Cancellation Waivers Versus Insurance
by Laurie Berger, L.A. Times – March 27, 2005, Travel Q & A
Question: I recently booked a $6,000 family vacation package to Maui with American Airlines. The representative strongly urged me to purchase a $236 cancellation waiver in the event we couldn’t go at the last minute. Is that a good idea? Or is it similar to the insurance policies that car rental companies are always pushing?
Bella Shaw, Santa Clarita
Answer: Cancellation waivers are not insurance. They’re supplier-backed “guarantees” with lots of strings attached.
Travel agents, cruise lines and tour operators (airline vacation desks among them) increasingly are pitching these add-ons because they’re profitable. In that way, they’re similar to car rental firms that push insurance.
It’s easy to see why consumers take the bait. Waivers, in some cases are more flexible than traditional travel insurance. You can cancel any time for any reason Ñ even a bad hair day Ñ and still get your money back.
They’re also cheaper. Waivers cost a flat $40 to $60 per person compared with insurance policies, which generally run between 5% to 7% of the total trip price.
But you get what you pay for.
Unlike comprehensive travel insurance, waivers cover only pre-trip cancellations. You’re out of luck if the vacation is cut short by illness, delays, weather or terrorism.
Some plans do not allow cancellations the week before departure, when most travelers back out of their trips. And those offered by cruise lines, in particular, refund in future credits, not cash.
What’s more, waivers are unregulated. “You’re at the mercy of the travel vendor if anything goes wrong or the company defaults,” said Pete Moraga, a spokesman for the Insurance Information Network of California. “It’s buyer beware.”
Like many travelers, our reader was not familiar with travel protection and hadn’t considered safeguarding her just-booked $6,000 vacation until a reservation agent pitched the waiver.
“You know what life is like; anything can happen,” Shaw said she was told. She spent the extra $236 for four waivers.
On our advice, Shaw called American back for details and was told the waiver did not cover trip cancellations within a week of departure. After hearing this, she canceled the waiver and began researching other options.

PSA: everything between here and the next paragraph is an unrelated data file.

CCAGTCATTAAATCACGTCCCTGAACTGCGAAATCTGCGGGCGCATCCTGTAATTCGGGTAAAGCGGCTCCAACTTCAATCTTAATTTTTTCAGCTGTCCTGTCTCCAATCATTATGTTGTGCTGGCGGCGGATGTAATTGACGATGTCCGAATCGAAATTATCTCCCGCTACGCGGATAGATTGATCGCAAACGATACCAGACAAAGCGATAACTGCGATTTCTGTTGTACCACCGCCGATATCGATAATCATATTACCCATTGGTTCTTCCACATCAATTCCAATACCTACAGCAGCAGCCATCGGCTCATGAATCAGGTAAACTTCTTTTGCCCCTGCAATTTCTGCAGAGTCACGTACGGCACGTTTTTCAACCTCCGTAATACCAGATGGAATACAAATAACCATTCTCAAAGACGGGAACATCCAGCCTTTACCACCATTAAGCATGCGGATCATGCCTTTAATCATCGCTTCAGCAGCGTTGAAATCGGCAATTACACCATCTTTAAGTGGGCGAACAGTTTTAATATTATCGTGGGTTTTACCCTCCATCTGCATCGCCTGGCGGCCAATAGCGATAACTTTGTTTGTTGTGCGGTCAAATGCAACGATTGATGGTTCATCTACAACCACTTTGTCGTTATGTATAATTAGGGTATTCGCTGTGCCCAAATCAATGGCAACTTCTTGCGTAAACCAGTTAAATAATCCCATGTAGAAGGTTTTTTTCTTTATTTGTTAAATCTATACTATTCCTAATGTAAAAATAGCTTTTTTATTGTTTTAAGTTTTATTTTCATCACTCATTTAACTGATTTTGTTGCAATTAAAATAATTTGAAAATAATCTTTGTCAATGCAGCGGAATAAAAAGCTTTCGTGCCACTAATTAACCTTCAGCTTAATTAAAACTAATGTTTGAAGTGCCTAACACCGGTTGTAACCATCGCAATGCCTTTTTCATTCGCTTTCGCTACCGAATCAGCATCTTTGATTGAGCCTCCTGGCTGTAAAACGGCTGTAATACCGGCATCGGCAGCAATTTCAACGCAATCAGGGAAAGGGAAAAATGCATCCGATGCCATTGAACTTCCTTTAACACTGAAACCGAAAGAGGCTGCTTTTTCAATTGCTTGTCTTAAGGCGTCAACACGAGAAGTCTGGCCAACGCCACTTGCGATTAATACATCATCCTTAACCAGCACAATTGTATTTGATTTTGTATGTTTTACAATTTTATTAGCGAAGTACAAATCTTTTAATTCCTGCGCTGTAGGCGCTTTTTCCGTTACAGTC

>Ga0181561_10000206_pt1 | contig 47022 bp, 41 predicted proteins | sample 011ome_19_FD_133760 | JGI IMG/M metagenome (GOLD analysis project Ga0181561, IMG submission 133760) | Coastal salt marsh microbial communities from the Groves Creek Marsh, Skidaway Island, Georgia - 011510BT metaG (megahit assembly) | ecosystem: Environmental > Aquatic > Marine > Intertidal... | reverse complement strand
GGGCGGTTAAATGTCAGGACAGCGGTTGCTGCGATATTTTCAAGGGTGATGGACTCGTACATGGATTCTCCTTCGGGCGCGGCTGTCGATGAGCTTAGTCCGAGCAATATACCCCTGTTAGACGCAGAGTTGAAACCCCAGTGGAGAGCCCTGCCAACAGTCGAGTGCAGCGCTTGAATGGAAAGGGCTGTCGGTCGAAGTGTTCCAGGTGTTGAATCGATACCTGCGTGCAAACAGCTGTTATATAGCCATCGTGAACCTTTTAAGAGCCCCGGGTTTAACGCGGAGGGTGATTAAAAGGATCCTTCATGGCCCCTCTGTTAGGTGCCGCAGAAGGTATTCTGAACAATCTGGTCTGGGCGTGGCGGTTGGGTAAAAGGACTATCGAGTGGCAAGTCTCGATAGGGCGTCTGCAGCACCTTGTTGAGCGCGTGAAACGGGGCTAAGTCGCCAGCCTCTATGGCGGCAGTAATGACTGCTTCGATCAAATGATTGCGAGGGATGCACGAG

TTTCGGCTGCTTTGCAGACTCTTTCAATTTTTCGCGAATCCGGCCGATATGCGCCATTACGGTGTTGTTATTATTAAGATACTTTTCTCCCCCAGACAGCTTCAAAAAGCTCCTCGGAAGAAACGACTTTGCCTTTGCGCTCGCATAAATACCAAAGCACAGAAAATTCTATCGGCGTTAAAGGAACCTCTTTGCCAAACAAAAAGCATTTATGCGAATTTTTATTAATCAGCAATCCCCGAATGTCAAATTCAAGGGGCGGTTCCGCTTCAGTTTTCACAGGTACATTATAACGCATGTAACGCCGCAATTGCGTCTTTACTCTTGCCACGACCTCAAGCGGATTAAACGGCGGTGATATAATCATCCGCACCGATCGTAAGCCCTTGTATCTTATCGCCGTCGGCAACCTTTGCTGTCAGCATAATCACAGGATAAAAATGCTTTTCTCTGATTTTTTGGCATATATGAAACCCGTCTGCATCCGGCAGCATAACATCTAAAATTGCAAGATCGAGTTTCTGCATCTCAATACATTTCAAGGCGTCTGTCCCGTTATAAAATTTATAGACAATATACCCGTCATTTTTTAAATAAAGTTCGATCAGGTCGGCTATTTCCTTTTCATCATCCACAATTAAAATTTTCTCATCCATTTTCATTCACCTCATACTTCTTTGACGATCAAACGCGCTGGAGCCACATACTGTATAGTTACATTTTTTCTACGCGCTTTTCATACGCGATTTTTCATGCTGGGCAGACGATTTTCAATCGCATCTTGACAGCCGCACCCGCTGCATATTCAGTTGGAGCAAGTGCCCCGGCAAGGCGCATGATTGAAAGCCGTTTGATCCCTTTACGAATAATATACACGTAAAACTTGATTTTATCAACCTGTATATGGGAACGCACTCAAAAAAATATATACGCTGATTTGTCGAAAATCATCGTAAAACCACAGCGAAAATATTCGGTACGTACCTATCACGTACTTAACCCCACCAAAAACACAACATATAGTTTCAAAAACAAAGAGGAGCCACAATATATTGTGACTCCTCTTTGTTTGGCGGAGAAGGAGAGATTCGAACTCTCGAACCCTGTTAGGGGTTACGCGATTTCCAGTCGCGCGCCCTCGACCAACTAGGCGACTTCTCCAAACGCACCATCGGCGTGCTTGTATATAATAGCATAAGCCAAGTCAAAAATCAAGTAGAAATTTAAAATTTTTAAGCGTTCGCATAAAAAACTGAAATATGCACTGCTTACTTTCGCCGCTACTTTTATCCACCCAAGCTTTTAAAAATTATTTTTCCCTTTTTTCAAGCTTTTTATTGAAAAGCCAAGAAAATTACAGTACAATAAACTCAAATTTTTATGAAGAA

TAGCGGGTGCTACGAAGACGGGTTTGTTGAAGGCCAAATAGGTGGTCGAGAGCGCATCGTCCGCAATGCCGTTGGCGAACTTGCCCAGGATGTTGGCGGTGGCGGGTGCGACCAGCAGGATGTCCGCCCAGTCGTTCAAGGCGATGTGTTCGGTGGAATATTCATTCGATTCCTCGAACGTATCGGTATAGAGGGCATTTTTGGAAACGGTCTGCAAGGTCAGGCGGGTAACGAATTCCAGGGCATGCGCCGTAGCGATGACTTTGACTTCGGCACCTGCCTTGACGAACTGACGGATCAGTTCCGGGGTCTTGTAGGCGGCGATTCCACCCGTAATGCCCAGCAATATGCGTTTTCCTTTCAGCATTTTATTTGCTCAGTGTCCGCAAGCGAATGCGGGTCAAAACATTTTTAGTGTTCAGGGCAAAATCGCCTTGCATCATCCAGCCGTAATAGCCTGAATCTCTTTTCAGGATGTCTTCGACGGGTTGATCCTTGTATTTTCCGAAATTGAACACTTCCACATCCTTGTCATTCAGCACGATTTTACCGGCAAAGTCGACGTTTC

When we asked American Airlines Vacations President Dan Westbrook about it, he set the record straight. “It does cover week-before departures,” he said. “It could be that the reservations agent misstated the policy. You can cancel anytime.”
A company spokesman also assured Shaw that there was a money-back guarantee and she would receive a cash refund if she decided to cancel her vacation. The sales agent had talked about such a guarantee but wouldn’t put it in writing. There is no mention of it in the terms and conditions on American’s website.
Although American’s waiver doesn’t cover trip interruption, the airline does offer “on-trip” support, Westbrook said. Passengers can call a toll-free, 24-hour emergency number if problems arise. The airline will rebook canceled flights, find other hotels if rooms are overbooked and secure refunds for any part of the package that is not delivered.
But none of this is guaranteed. “How it works out is not spelled out,” Westbrook said. “It’s up to the goodwill of the airline and its partners.”
For those who need more guarantees, travel insurance may be a better bet. Given that she had two children in tow and elderly parents at home, Shaw might have been better protected with a traditional policy from a reputable third-party provider. For about $400, or almost double the cost of the waiver, Shaw could have bought a lot more protection. But after shopping around, she decided insurance was too expensive and confusing.
Shaw wanted a quick fix, so she asked American to reinstate her cancellation waiver. American went one step further and promised that if she had to cancel her trip, it would refund the money she spent for the vacation and would give her $236 in future credits for the waiver she had bought. Shaw was happy with that.
What’s the best way to safeguard your next vacation?
Beware the hard sell. Travel companies offer protection because they profit from each sale. And the pitches could intensify in coming months, as financially struggling airlines step up efforts to improve their bottom lines, said Darryl Jenkins, airline consultant and visiting professor at Embry-Riddle Aeronautical University. Ask questions, read the fine print, and don’t buy under pressure.
Know your risk. If you’re worried about medical issues, weather or terrorism or simply can’t afford to lose your travel investment, it pays to buy traditional travel insurance. But if all you want is a little peace of mind and flexibility before the trip starts, cancellation waivers may do the trick.
Don’t overpay. Travel insurance often comes bundled with lots of protections that may already be covered by medical, homeowners and auto insurance. Check your policies carefully before buying insurance. And don’t purchase more than what covers the price of your trip.
Comparison shop. Travel insurance is not bulletproof. There is a dizzying array of policies on the market, wrapped in enough fine print to give anyone brain freeze. Get buying tips, and compare plans at the TripInsuranceStore.com …
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PPPS - The Trip Cancellation coverage begins at 12:01 a.m. on the day after the date the policy is purchased. All other coverages begin when you leave home for your trip when your departure date is in the future.
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